…And we’re back up to speed! At nearly ten minutes, Hunter’s Lair is the longest and most tempered of Shaw’s tracks. It’s also among the very best. The slow burn of strings leading suddenly into what some consider to be Requiem’s crowning melody has been built-up and smoothed over with measured, mellow tones, layered guitar work, and enough space to allow some more progressive parts to take flight. Like with Helix, there’s an undercurrent of nostalgia beyond the obvious associations with the source material. It’s the sort of product that only could have resulted granted the twenty-odd years between drinks. An excellent piece of work.
Breach of Madness
9 / 10
No holds barred. Breach of Madness is a track that’s packed with blistering energy and makes no pretense about where it’s headed. Read: fever pitch. As is the case with most of Klem’s work covered here, the resemblance remains true more or less throughout, but there’s also a surprising amount of additional effort placed into paving the ascent. Of particular note are the anguished guitars that help sustain the intensity for the first half, as well as the ultimate solo and Herrera’s bass, which really makes the most of those spotlight measures (~2:40). These little fills and rolls are what makes the piece a stand-out.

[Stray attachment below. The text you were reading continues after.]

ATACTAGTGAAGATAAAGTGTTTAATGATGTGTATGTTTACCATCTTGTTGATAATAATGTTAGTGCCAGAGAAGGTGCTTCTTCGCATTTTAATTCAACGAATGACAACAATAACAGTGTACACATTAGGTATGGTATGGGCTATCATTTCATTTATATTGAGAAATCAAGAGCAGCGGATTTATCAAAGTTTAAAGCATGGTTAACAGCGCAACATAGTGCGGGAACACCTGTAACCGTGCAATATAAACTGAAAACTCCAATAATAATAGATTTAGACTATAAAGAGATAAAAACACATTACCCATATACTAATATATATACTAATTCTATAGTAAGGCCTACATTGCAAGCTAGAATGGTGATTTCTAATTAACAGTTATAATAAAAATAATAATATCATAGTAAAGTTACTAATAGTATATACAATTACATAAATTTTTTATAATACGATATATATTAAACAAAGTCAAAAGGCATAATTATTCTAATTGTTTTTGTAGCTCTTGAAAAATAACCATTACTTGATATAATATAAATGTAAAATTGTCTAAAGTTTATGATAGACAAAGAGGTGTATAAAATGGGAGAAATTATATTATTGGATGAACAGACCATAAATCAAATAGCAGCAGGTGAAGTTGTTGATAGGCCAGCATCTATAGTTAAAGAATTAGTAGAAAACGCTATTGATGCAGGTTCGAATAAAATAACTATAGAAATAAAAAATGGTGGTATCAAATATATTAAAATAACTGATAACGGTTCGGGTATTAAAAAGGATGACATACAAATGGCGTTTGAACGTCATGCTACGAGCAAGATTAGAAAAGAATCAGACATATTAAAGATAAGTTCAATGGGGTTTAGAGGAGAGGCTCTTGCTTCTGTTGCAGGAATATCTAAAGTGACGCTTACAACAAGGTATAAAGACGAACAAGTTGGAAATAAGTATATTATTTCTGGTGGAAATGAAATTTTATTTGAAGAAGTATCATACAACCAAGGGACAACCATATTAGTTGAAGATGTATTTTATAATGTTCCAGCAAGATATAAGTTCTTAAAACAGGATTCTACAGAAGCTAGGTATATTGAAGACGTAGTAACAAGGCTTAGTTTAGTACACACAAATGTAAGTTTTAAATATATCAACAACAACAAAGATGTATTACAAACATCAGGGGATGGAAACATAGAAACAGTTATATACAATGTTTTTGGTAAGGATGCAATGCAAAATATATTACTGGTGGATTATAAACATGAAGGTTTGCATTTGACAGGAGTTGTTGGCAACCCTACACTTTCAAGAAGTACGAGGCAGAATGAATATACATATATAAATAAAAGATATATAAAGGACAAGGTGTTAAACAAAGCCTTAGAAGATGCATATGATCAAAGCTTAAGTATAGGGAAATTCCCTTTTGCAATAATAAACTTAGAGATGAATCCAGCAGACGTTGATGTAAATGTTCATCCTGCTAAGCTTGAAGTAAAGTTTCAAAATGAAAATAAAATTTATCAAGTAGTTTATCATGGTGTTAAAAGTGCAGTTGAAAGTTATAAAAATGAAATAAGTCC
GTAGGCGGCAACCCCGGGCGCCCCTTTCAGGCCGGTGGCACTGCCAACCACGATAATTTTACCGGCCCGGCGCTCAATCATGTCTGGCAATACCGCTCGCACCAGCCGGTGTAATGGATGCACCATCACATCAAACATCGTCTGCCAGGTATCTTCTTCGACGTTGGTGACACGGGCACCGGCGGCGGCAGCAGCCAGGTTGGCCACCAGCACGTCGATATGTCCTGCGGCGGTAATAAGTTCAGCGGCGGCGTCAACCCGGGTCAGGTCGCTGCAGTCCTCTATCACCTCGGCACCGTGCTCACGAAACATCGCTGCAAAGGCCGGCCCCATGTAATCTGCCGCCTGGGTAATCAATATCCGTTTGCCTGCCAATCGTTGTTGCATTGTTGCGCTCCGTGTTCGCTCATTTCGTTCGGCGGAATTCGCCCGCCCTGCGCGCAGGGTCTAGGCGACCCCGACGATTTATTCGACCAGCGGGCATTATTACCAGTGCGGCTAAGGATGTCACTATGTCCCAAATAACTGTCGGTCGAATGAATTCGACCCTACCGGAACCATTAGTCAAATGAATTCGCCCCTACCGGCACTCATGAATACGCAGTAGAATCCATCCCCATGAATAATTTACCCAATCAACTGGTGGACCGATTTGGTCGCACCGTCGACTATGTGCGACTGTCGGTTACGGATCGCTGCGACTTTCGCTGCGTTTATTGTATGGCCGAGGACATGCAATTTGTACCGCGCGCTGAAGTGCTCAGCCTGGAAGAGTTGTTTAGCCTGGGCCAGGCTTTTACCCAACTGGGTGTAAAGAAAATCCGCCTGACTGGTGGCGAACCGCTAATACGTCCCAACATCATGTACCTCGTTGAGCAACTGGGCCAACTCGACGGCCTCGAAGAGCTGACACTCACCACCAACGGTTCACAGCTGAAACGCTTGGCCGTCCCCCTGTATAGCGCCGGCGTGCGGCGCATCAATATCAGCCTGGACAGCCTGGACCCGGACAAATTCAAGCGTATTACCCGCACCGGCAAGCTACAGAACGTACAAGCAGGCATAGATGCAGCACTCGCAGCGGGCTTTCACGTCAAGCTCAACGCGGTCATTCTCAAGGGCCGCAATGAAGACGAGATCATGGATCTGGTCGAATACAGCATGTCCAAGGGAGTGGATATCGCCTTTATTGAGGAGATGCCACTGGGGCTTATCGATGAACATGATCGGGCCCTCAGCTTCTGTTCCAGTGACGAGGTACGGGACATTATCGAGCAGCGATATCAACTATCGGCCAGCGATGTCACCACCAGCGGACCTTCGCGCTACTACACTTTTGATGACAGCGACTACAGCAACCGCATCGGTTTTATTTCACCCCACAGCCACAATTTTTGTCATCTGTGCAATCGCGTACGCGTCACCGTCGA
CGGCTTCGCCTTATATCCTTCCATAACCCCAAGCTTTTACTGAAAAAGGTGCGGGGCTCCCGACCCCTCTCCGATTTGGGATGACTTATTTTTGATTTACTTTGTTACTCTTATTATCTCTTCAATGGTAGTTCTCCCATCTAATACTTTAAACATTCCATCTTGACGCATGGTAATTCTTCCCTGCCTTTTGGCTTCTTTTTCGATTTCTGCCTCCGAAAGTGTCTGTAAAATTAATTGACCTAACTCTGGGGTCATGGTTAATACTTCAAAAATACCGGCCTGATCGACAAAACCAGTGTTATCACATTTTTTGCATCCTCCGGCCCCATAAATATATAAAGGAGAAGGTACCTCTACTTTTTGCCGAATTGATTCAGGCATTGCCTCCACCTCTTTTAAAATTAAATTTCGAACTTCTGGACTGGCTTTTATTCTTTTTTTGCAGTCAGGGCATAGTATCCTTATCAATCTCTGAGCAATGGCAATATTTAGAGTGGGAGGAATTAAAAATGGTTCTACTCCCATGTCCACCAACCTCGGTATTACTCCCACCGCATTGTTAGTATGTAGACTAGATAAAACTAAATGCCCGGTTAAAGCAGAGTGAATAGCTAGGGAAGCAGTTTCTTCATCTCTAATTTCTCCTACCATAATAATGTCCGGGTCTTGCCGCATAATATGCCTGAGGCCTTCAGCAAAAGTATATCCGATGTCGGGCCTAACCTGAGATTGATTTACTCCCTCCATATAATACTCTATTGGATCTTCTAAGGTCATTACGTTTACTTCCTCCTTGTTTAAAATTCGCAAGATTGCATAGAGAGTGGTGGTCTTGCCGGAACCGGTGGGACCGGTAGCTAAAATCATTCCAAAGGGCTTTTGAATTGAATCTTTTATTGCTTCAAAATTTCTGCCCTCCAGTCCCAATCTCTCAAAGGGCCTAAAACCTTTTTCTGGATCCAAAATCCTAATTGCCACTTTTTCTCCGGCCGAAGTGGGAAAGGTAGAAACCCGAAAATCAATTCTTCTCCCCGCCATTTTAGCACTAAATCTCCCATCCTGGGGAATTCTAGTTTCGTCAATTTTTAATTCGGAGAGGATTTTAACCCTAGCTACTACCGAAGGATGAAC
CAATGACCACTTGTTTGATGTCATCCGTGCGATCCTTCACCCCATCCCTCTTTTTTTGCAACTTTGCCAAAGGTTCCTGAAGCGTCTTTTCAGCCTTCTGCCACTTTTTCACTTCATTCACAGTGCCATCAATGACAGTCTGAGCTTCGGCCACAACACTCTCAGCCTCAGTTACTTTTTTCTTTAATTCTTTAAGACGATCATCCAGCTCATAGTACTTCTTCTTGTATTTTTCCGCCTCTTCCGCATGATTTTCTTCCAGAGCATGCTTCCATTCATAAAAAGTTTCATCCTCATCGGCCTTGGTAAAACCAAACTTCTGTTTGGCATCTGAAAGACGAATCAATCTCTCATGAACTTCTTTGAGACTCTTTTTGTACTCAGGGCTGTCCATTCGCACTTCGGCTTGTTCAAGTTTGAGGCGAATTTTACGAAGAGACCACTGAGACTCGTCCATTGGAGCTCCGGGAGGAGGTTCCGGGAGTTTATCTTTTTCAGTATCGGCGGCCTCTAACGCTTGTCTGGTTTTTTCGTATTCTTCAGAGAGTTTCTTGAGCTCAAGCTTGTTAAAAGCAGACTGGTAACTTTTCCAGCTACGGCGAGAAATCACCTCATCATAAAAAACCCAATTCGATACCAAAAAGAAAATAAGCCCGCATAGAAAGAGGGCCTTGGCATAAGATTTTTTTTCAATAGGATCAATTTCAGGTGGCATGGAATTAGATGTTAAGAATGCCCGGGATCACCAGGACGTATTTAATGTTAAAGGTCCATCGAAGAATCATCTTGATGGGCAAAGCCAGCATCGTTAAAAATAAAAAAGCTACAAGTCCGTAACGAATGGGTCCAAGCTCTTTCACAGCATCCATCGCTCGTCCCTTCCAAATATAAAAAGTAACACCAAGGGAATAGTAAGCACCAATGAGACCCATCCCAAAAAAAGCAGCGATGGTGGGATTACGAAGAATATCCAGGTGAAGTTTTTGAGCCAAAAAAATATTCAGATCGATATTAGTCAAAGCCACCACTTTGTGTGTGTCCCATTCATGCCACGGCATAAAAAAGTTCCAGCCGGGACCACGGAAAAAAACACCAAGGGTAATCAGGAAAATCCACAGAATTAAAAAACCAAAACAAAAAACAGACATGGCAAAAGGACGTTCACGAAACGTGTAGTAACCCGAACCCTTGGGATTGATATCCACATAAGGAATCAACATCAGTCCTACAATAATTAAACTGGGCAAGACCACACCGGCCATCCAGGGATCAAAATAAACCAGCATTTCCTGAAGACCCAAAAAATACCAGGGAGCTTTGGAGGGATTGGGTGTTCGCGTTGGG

To give you an idea of how turbulent this track is: I almost got seasick.
8 / 10
A personal favourite from Requiem, delivered here with a traditional lean. Shaw must have either cashed in all his chips with Helix or given this one the slip, because it survives more or less one-for-one with the original incarnation… and thank goodness! Even the sky-high guitar solo–the most iconic in Requiem?–is happy to man its station dutifully until the outro. I’m in two minds about the mixing in some places, which is a treatment sounding similar to the one given to Jacob’s Staircase, but which here dampens the clarity of sound in moments where a delicate tone is required. A fine track, all the same.
8 / 10
Devil’s Nightclub is definitely the correct interpretation. The strobing waves of synth, saw and square signalled precisely this outcome. In the interest of advancing the music beyond its Doom origins, those eight simple bars of distortion guitar have been spiked and let loose on the dance floor, where Herrera is waiting to sling it over his shoulder and run it roughshod through the mix like a drunkard. Excellent! Are you having fun, yet?
8 / 10